Creating a Sales Plan

Considering my Side Hustle is going to help fund my retirement, sales and marketing is probably my most pressing need right now.  Since I work as an accountant for a food service company, I have bookkeeping and tax preparation skills.  I am also attempting to eventually monetize two blogs, but earning from those will come in trickles.

Both blogs and services businesses can be valued at approximately 1X revenue, plus any assets and less any liabilities.  I have 26 years to build a business (or multiple income streams) that generate $500,000 per year in revenue.  Looking at that way, my future looks good.  However, after researching response rates for various marketing campaigns, making $8,000 this year may be daunting.  My best bet to generate my income goal would be through accounting services.  I charge $30 per hour for my one bookkeeping account and should earn around $2,500.  I plan on charging $35/hour for the next client. Tax preparation is better, I plan on charging $75 for a very basic return, which will take an hour or less, thus an hourly rate of $75 per hour.  Depending on demand, I may increase.  Since I work out of my home, expenses are low.  I can net approximately 66% of revenue, so I need to earn $12,000 to meet my goal.

What scares me are the response rates for various campaigns: 1% for postcard mailings, 6% cold calling and 2.5% for emails.  Visits and phone calls are intrusive, emails are deleted or marked as spam and post cards are trashed.

First thing I need to do is to create a sales plan:

  1. Set Goals My goal is $12,000 in sales mentioned above.
  2. Put It In Writing If it is in writing, it is a plan.  If not, you are daydreaming.  The goal and specific steps should be where seen every day.  I took a small corner of the bathroom mirror with a dry erase marker for mine.
  3. Identify What Steps Are Needed To Achieve Your Goals Based on the response rates above and using an average price of $120 for a tax return and $100 per month for bookkeeping services, I have figured out I need to make at least 400 contacts.  While I would rather do tax returns over a monthly service, I need fewer bookkeeping clients.  I’m hoping that will lead to tax clients, plus I will leverage relationships at work. Figuring I make the sale on 1/3 of every response I get, here are how many contacts I need to make using various efforts:
    1. Tax – 80 clients needed (4000 phone calls/drop-ins, 24,000 postcards mailed or 9,600 emails.) Since the tax season starts in a month and mostly ends in April, I will have a hard time meeting this goal.  The postcard mailing is unreasonable, since it will cost as much as I would earn.
    2. Bookkeeping – 8 clients needed (400 phone calls, 2,400 postcards or 960 emails.)  I did get my first client via email, and have had responses from 2 others inquiring of my rate. Unlike individuals, businesses are not protected by the Do Not Call list, so I do not have to verify before dialing.  Emails are regulated, so make sure to review the CAN-SPAM act and comply before sending any out.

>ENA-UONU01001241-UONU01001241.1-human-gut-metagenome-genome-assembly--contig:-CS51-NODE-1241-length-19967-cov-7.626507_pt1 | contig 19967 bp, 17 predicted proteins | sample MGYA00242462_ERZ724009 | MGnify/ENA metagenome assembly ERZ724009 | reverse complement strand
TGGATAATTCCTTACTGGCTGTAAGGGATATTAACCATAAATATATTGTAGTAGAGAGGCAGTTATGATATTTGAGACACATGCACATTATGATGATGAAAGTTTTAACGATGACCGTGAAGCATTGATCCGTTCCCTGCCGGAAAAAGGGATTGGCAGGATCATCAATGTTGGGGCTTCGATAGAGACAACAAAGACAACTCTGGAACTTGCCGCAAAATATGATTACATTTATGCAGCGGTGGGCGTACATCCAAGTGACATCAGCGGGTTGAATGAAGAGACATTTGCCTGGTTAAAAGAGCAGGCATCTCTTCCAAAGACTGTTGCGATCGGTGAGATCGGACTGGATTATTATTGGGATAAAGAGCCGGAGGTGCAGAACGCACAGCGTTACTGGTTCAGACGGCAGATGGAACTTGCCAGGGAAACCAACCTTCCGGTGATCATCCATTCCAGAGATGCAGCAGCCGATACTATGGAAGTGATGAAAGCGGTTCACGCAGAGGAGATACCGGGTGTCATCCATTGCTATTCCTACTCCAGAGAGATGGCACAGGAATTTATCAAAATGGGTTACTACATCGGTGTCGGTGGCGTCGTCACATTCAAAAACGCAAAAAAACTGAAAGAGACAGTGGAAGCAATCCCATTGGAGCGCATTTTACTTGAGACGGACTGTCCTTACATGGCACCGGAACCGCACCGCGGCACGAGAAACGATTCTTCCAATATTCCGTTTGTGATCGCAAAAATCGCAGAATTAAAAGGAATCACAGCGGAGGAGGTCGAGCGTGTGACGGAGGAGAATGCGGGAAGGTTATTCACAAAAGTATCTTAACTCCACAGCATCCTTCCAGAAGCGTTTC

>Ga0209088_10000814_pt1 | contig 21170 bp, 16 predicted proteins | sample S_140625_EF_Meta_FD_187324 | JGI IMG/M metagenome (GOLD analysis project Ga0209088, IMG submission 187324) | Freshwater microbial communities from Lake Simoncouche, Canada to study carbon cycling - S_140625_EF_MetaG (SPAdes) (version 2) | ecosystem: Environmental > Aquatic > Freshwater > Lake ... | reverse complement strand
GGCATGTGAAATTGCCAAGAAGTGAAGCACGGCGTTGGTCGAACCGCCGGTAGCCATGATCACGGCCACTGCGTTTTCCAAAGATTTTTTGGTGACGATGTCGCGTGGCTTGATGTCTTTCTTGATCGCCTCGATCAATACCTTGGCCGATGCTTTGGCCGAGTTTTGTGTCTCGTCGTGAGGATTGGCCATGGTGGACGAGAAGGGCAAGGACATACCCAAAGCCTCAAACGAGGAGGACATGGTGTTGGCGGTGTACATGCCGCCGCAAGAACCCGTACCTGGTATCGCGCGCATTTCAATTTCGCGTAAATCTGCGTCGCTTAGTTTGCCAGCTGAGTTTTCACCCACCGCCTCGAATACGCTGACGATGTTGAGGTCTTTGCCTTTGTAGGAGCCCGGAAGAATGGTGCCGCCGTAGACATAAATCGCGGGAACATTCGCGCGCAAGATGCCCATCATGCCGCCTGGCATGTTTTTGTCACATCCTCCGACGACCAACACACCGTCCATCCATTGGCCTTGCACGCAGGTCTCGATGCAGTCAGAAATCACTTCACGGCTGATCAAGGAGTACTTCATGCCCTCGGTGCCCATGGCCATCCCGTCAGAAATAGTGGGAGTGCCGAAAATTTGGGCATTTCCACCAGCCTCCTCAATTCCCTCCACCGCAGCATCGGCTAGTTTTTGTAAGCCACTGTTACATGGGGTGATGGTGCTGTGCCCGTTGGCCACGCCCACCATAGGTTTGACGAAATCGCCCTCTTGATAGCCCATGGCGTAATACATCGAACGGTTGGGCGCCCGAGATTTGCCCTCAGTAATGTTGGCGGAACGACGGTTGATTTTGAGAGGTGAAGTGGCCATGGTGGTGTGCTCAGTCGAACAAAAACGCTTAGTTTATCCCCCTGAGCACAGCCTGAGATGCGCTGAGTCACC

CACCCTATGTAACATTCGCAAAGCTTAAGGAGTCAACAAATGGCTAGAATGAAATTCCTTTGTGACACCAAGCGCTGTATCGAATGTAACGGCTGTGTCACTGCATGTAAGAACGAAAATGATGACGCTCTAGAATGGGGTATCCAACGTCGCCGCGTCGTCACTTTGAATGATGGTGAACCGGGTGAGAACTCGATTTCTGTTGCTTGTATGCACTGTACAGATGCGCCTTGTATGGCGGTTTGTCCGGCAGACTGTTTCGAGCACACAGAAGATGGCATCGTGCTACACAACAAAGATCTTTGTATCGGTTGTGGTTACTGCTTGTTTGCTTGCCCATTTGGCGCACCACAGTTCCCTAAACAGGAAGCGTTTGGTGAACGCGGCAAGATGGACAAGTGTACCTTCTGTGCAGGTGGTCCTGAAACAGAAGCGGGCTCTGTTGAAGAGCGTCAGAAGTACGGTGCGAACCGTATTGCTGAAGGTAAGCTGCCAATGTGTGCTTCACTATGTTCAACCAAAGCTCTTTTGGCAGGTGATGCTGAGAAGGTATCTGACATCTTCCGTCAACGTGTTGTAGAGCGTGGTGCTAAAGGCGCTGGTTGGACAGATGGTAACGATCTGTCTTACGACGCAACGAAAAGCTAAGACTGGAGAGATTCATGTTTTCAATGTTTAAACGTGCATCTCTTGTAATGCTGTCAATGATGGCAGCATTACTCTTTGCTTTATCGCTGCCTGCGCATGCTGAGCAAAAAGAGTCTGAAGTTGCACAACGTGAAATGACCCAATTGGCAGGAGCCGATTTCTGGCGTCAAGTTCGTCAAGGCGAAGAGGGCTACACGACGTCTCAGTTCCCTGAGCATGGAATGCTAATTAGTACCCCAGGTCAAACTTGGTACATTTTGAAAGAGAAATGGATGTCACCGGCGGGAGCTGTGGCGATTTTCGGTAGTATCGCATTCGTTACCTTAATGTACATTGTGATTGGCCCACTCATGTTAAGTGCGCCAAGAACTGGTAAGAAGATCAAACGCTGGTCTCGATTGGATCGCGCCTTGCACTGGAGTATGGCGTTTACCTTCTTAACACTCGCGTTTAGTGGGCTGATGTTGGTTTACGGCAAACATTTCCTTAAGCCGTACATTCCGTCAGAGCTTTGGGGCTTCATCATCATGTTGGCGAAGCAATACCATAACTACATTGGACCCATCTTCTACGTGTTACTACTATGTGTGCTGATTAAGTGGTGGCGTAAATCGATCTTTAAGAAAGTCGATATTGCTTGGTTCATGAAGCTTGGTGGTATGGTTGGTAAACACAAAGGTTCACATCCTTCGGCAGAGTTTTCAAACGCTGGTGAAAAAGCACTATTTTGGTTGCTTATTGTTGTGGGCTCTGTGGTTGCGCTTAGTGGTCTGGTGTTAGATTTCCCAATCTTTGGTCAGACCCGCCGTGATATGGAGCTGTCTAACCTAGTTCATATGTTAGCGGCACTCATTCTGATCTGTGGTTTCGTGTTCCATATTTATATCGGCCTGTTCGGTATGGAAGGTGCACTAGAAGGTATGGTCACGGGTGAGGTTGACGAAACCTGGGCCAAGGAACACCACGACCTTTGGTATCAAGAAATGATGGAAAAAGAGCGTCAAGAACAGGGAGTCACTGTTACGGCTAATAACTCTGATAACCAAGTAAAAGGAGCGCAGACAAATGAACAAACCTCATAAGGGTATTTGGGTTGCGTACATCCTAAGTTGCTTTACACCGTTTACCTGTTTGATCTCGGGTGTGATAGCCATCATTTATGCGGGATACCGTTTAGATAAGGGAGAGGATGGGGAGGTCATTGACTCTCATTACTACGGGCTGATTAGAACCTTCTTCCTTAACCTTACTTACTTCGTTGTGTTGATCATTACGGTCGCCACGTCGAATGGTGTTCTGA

3. Blogging – I would need to have affiliate sales on Amazon of $91,667 annually.  I have had 9 clicks and 0 orders on my affiliate link to date, this will take a while to build.
  4. Give Your Goals A Doable, But Challenging Timeline My timeline is to have my business be able to replace my job income and extra to meet annual savings goals in 5 years. This should be easier once my wife graduates and starts working next Fall.  In 10 years, I want my business to generate $250K in annual sales and blog traffic of 35K viewers per month combined at both sites.
  5. Accountability I have told my wife, friends and viewers of this blog my goals.  If that’s not accountability, I do not know what is.
  6. Just Do It Hope Nike has not trademarked the dictionary, but goals without action are worthless. 

Once you have a plan, what do you do with it?  I have chosen emails as my preferred method,because I fear picking up the phone.  I got most of my email addresses from the local chamber of commerce.  I have found alternate methods too, such as classified ads for employment usually list email addresses and some websites do.  I get phone numbers and addresses from the local phone book.  I have only made a few calls to date.  I have sent some postcards, I bought 500 postcards and business cards from Vistaprint for less than $60.  I have not had any responses yet with the mailings.  I have dropped in to 8 businesses and left business cards.  That is as uncomfortable as calling.  The last method was buying some door hangers from Amazon, which I intend on passing out for tax services late this January.

Even with my desire to save for retirement, I still have to make time for family.  I do not want to devote more than 10 hours per week on this pursuit right now while my children are still young.  If all activities were revenue generating, that would be more than enough. Unfortunately more of my time will be spent marketing the first couple of years.

I will provide regular updates on my successes and failures.  Wish me luck!


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